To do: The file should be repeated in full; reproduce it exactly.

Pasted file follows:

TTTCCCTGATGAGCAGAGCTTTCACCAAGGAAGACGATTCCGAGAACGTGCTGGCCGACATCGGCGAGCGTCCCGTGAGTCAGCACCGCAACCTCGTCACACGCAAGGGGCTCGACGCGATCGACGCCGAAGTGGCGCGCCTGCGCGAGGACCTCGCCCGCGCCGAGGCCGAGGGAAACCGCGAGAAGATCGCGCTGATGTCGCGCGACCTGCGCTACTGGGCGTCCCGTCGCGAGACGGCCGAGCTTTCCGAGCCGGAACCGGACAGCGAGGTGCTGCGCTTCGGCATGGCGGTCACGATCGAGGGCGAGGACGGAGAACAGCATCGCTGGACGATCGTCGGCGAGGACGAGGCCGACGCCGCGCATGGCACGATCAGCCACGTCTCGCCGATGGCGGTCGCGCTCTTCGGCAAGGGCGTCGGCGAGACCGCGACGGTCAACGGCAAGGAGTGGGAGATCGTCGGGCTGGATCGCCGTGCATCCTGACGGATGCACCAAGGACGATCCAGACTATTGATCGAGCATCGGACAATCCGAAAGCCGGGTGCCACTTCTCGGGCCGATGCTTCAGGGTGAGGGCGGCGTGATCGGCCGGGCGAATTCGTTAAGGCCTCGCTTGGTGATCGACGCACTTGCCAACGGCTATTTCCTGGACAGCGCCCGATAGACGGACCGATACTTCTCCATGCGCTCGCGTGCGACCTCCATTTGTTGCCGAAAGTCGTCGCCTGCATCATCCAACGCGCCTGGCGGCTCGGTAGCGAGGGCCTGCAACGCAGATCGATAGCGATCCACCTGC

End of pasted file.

TTTCCCTGATGAGCAGAGCTTTCACCAAGGAAGACGATTCCGAGAACGTGCTGGCCGACATCGGCGAGCGTCCCGTGAGTCAGCACCGCAACCTCGTCACACGCAAGGGGCTCGACGCGATCGACGCCGAAGTGGCGCGCCTGCGCGAGGACCTCGCCCGCGCCGAGGCCGAGGGAAACCGCGAGAAGATCGCGCTGATGTCGCGCGACCTGCGCTACTGGGCGTCCCGTCGCGAGACGGCCGAGCTTTCCGAGCCGGAACCGGACAGCGAGGTGCTGCGCTTCGGCATGGCGGTCACGATCGAGGGCGAGGACGGAGAACAGCATCGCTGGACGATCGTCGGCGAGGACGAGGCCGACGCCGCGCATGGCACGATCAGCCACGTCTCGCCGATGGCGGTCGCGCTCTTCGGCAAGGGCGTCGGCGAGACCGCGACGGTCAACGGCAAGGAGTGGGAGATCGTCGGGCTGGATCGCCGTGCATCCTGACGGATGCACCAAGGACGATCCAGACTATTGATCGAGCATCGGACAATCCGAAAGCCGGGTGCCACTTCTCGGGCCGATGCTTCAGGGTGAGGGCGGCGTGATCGGCCGGGCGAATTCGTTAAGGCCTCGCTTGGTGATCGACGCACTTGCCAACGGCTATTTCCTGGACAGCGCCCGATAGACGGACCGATACTTCTCCATGCGCTCGCGTGCGACCTCCATTTGTTGCCGAAAGTCGTCGCCTGCATCATCCAACGCGCCTGGCGGCTCGGTAGCGAGGGCCTGCAACGCAGATCGATAGCGATCCACCTGC